Navidson, despite his wife's warnings, takes it upon himself to explore this hallway and begins to uncover the vast secrets which the house holds: impossible hallways; massive caverns; bottomless staircases and a threatening growl which frequently follows would-be explorers. It is the conflict between Navidson's quest for answers and his wife's fear of what the house contains which forms the backbone of the Navidson Record. Meanwhile, in the book, Zampano is describing and analysing events, referring endlessly to primary sources in the book's copious footnotes, most of which are entirely fictitious. Wrapped around this is Johnny's own narrative, describing how his sanity slowly deserts him as he becomes drawn into Zampano's work, much as happens to Navidson in the house. To say any more about the film, book or narration here would spoil things significantly but suffice to say that it starts strange and only keeps going further down the rabbit-hole.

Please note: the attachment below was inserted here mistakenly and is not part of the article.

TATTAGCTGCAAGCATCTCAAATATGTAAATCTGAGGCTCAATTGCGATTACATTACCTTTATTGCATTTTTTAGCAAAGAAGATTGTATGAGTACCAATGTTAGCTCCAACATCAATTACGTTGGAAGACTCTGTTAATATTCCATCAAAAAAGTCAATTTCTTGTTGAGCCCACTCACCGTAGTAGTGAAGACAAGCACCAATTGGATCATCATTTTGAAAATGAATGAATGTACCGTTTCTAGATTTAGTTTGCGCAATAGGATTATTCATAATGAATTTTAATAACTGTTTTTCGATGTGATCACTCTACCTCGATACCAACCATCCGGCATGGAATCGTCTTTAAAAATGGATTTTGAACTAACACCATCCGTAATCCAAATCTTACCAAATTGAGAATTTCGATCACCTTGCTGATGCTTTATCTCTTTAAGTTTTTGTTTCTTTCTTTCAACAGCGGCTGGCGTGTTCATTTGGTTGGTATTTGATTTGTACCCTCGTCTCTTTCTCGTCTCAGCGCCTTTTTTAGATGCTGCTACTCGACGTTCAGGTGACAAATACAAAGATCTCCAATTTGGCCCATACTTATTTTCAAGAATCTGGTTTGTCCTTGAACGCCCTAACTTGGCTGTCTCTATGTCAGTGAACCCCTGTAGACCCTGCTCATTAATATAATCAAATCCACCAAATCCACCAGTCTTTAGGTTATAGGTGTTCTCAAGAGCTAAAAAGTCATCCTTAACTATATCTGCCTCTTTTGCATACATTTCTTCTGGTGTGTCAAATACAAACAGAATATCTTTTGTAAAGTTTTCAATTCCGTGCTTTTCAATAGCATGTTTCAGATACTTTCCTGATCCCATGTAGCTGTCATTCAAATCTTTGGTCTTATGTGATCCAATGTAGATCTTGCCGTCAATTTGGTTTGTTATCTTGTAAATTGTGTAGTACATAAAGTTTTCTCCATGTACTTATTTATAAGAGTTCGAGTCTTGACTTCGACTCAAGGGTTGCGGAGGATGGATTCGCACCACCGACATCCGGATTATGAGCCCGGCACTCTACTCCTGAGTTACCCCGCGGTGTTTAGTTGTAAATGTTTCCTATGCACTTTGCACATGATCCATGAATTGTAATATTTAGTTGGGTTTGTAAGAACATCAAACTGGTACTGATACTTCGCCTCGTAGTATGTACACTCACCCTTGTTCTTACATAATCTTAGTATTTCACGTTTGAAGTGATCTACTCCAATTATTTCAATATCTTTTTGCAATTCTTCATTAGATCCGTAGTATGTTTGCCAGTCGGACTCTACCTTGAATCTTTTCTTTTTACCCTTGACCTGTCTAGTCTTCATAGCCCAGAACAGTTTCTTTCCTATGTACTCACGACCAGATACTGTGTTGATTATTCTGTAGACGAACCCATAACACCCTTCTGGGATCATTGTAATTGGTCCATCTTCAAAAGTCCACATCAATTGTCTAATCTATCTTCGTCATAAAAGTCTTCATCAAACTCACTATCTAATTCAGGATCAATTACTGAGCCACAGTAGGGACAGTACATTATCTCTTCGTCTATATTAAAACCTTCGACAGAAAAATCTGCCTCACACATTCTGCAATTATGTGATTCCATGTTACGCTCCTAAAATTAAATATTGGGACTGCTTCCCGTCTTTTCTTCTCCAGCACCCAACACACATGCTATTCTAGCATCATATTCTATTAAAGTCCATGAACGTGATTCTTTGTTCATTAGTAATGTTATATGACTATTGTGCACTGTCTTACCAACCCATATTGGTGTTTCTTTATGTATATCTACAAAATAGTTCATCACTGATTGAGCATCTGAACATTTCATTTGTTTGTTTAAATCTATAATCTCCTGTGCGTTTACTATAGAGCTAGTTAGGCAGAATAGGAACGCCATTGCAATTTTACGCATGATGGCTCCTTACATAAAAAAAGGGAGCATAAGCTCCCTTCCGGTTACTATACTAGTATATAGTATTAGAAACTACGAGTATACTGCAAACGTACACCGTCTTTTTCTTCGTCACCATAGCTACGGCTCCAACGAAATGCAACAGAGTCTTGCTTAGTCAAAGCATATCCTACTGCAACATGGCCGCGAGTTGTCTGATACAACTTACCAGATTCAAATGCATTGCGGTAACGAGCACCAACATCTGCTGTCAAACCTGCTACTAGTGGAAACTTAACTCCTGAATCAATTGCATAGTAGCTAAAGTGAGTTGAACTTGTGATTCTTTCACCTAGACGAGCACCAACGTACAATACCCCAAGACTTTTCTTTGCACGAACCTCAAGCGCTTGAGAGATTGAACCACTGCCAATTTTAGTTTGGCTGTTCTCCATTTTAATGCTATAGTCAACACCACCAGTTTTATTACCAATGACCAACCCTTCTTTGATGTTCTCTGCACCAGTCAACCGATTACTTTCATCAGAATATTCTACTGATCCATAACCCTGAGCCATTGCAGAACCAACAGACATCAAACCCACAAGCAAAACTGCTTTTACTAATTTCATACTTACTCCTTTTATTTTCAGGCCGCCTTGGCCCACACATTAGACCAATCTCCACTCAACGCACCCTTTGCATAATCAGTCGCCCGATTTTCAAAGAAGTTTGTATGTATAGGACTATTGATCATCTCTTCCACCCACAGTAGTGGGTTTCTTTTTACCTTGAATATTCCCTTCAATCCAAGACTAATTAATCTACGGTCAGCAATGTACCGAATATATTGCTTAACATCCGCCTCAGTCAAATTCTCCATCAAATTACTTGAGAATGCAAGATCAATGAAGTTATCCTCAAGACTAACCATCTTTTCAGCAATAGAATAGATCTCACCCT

The unique selling point of House of Leaves isn't the remarkably imaginative, twisted tale-within-a-tale-within-a-tale though. It's the way Danielewski tells it. As mentioned before the book is something of a typesetter's nightmare. Initially it seems that differing fonts are chosen for unique purposes – Johnny's narration, Zampano's manuscript and editor’s amendments are all clearly delineated. But then you notice that every mention of the word “house”, regardless of context, appears in blue. Moreover any discussion of minotaurs – labyrinths being central to all aspects of the book – are set in striking red. The effect soon becomes a tad unsettling, especially when Johnny's tale begins to go off the rails and the shabby-looking Courier (see what he did there?) font becomes all-too apt. (nowt wrong with a bit of the old Courier... ed.)